The minister of education, science and technology sports in charge of primary health care has been urged to put aside a fund to help young girls in primary schools to get the basic requirements during their menstrual cycle.
The call was sounded by Caroline Bonabana, the principal legal officer in the Office of the Auditor General (AG) who also doubles as the chairperson women’s forum in the same office.
Bonabana reported that during their various audits, the AG’s office established there is a high drop out of the girl child in Uganda especially in primary schools and attributed this to the challenges a girl child faces concerning menstrual hygiene.
“The biggest percentage of these girls does not have the facilities and some are less educated about it. They need immediate help because the four days they are out of school has an impact to their education” Bonabana said.
She raised the concern while handing over sanitary pads to pupils in three primary schools; Guma Memorial Primary school in Isingiro district, Kayanja and Rushozi primary schools in Buhweju district. The pads were a donation from the AG’s office.
William Ezama, the Principle Auditor in charge of the Mbarara office who represented the AG, said they have distributed pads worth over shs10m to schools in northern, eastern, central and now western regions.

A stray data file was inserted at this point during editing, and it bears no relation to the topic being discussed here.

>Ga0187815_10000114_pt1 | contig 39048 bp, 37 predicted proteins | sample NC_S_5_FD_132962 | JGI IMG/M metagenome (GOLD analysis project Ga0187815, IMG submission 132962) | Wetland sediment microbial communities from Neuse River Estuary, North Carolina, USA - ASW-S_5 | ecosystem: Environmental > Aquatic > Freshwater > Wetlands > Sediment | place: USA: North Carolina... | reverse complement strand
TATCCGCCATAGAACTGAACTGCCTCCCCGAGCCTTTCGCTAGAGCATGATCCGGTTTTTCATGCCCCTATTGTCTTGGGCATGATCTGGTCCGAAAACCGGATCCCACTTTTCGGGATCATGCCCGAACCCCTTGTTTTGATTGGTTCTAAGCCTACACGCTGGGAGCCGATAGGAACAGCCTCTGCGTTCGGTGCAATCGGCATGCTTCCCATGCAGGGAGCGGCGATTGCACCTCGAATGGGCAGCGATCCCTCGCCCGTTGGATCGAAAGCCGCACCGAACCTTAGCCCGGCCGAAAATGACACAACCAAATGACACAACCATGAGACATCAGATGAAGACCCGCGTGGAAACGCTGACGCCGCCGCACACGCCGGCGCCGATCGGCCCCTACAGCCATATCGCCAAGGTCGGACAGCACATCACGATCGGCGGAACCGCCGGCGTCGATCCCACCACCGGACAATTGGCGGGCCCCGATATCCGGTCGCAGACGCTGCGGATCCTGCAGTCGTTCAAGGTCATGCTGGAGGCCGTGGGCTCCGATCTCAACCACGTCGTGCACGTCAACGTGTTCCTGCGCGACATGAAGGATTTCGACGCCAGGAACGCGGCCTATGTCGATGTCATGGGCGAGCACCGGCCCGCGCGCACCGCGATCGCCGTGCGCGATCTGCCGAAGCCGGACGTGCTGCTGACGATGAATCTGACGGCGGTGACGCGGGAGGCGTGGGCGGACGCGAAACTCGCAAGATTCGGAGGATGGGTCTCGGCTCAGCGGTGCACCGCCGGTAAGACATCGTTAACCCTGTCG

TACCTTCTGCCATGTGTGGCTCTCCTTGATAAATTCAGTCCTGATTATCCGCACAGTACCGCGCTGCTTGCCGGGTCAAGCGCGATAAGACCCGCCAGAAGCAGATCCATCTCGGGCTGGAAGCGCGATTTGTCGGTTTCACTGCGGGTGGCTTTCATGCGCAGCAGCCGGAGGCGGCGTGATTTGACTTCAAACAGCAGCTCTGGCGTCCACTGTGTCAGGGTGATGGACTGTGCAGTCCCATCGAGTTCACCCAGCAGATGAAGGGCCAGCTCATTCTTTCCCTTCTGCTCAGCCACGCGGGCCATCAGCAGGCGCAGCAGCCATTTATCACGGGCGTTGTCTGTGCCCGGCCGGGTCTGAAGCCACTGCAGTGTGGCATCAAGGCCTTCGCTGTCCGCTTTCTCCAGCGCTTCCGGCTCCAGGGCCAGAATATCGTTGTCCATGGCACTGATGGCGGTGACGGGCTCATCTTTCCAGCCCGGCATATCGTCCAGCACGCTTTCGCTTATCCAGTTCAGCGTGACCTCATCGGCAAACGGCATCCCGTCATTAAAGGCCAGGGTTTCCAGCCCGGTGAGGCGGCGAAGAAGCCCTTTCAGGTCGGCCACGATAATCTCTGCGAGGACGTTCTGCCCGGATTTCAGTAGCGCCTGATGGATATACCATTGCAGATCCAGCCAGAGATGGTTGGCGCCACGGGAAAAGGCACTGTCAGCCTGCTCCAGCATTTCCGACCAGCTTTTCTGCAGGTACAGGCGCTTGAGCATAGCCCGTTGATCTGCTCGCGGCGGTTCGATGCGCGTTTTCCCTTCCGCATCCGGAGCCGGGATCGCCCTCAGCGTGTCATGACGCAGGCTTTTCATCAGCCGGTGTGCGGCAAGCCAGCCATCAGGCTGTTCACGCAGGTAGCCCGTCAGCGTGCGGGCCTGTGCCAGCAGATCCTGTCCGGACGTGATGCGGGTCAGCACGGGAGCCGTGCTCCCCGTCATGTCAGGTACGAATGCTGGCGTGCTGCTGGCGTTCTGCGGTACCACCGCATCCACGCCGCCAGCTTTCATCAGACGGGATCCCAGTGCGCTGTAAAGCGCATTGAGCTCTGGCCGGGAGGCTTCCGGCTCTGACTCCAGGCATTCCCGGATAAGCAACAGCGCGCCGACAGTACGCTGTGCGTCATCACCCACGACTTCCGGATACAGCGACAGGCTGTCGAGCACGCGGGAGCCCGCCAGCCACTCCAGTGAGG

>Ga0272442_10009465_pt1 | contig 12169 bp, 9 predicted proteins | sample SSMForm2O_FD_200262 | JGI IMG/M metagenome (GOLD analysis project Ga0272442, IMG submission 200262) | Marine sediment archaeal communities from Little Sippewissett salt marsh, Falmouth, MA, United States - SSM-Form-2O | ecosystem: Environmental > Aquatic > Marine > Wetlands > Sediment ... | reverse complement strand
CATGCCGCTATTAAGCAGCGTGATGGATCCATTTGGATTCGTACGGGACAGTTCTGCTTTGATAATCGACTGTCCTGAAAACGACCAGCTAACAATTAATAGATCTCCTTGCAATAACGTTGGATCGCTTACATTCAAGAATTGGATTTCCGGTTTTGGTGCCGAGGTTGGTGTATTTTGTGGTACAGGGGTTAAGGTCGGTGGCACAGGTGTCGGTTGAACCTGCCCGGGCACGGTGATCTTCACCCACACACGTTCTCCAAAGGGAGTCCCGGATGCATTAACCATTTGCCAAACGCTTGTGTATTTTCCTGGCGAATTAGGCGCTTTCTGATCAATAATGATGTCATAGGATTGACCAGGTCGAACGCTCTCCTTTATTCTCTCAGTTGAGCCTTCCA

He said the money used to buy the pads was contributed by Auditor General’s staff through their kind-hearted decision initiated by the women’s forum. The program targets UPE schools that are not yet well versed to help girls in poor developed areas.
He challenged other organizations to come up and support activities that would help keep a girl in school.
“We got concerned when we established the challenges a girl child goes through in coping with her biological growth and school environment. In the effort to counter these challenges, the office of the Auditor General has taken an initiative to support menstrual hygiene through distribution of sanitary pads to the selected schools,” Ezama added.
He noted that the improvement in the health of the girl child is a guarantee to creation of leaders for our nation. He thanked schools for accepting to host them but challenged children to read hard for the better of their future.
Maureen Nahwera, a primary five pupil at Kayanja Primary School wants government to support their parents to get out of poverty arguing that many of their parents are very poor and cannot afford buying requirements.
Bamu Karuhanga, Buhweju district inspector of schools, reported that the girl child dropout rate in the district stands at 40%.